Kevin Swallow likes the rooftop water tanks of Chicago, but he likes them less as an urban historian and more as a child who identifies with their willful isolation. With its bursting-proud tank high up on its tall, spindly legs, isn’t an old fashioned tank just like a wobbly two-year old, setting out to explore the world?
He assaults the picture plane with irrational, jagged diagonals. Swallow’s images are just as flat as Byzantine icons, and just like them, they glow with an inner, revelatory light. Sunlight, shadow, atmosphere, perspective—none of these art historical tools have been applied here. The architecture resembles the well-worn, early twentieth century American buildings as they are best celebrated in art museums by Edward Hopper. But these urban landscapes look inward, and even if the streets are deserted, they don’t express loneliness or alienation. They have no people to complicate the relationship. What’s outside is inside, and can’t we all feel “um-um-good” about that?
This is the vision of a well-loved child happily projecting himself onto things who is not yet adult enough to know that the world doesn’t give a damn. It’s an attitude often presented by illustrated books for children, but Swallow’s paintings also have a powerful aesthetic presence. Each piece has been well crafted to grab and hold one’s attention in degrees varying between the pensive and the celebratory. Printed or digital reproductions of these paintings fall way short of their actual effects, which are something like jazz solos. Riffing on familiar tunes, they create excitement with the surprise of being alive minute-to-minute. Swallow paints a happy little El train rollicking down the tracks while Chicago’s high-rise skyline dances along behind it. He paints electrical cables twisted and crackling with energy. He paints with a defiant force the thick red or blue lines of ladders, fire escapes, and gutters. Other Chicago city-scapists may pursue similar effects, but Swallow’s work feels especially animated and playfully colored. He is presenting a small world, but a very happy one. (Chris Miller)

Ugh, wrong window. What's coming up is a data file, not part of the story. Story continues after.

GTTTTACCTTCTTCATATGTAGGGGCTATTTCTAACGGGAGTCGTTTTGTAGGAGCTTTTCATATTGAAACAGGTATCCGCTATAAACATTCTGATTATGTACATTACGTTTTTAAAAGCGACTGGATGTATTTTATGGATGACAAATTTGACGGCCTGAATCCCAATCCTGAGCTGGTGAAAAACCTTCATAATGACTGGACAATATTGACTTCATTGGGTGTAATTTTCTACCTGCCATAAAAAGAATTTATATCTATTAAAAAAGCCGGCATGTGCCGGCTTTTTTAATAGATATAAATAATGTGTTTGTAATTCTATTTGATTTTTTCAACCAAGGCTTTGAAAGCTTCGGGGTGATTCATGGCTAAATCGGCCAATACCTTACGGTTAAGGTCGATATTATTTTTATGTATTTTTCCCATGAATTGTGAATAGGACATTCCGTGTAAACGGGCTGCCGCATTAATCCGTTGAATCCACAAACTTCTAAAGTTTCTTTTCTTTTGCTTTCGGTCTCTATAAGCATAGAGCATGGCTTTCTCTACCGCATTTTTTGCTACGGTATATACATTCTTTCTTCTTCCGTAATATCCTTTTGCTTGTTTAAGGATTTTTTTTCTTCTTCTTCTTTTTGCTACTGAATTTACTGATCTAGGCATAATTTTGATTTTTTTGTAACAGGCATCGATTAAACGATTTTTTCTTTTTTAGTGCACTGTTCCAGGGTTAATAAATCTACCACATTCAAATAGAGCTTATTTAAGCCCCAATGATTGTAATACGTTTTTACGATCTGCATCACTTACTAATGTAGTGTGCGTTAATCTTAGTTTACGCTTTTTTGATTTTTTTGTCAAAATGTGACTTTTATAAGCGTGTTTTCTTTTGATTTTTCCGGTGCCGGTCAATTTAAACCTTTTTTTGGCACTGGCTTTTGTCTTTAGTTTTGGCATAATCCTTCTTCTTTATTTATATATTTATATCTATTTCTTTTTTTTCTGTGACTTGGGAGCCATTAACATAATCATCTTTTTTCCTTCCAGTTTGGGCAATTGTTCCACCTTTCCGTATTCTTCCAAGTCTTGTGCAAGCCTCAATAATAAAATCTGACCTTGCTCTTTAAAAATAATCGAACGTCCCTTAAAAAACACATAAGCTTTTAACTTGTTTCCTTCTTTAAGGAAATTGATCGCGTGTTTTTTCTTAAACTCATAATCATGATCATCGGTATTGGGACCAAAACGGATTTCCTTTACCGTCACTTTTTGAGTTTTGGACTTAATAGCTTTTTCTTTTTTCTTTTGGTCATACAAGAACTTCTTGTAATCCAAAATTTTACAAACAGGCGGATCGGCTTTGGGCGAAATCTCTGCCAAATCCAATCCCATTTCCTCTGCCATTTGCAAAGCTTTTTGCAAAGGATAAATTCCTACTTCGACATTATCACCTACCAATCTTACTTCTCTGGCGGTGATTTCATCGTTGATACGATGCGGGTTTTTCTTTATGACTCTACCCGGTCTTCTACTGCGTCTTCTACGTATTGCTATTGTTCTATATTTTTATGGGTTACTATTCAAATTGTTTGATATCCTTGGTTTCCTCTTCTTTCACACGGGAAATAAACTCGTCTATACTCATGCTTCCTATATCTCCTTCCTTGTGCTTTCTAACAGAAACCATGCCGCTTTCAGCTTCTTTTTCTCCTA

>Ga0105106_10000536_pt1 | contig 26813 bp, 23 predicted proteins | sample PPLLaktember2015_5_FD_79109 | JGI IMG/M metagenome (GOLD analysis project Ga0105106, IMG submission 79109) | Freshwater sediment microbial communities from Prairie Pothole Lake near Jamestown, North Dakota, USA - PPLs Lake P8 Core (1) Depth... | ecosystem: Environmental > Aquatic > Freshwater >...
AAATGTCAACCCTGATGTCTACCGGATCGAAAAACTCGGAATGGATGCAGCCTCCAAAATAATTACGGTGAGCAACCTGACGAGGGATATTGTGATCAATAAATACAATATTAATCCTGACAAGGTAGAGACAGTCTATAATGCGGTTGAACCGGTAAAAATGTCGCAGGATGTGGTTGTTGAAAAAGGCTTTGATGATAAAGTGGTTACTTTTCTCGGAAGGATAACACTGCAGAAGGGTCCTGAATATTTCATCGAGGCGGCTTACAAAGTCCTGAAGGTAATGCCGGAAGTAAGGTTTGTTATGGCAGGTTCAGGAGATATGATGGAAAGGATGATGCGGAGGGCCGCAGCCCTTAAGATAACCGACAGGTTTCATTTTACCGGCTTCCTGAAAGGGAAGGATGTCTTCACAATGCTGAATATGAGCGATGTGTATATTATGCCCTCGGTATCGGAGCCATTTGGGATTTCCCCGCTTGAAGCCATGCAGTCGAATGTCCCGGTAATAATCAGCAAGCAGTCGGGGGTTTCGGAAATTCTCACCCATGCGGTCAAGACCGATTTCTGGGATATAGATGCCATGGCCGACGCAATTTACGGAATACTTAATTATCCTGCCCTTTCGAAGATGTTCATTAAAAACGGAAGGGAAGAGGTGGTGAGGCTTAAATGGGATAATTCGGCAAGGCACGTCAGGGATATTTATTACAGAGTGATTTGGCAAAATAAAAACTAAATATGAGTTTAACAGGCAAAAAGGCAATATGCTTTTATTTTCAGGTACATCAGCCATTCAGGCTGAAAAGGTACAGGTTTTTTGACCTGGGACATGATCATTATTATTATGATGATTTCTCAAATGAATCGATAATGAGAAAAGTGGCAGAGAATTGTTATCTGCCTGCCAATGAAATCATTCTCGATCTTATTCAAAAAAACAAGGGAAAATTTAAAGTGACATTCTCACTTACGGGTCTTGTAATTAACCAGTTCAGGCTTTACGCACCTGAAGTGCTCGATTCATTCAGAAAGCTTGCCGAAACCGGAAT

Through August 22 at Firecat Projects, 2124 North Damen.
Elliot Josephine Leila Reichert is a curator, critic and editor. She is the inaugural Curator of Contemporary Art at the Eskenazi Museum of Art, Indiana University. She was formerly Curatorial Fellow at the Chicago Artists Coalition, Art Editor of Newcity and Assistant Curator at the Block Museum of Art, Northwestern University.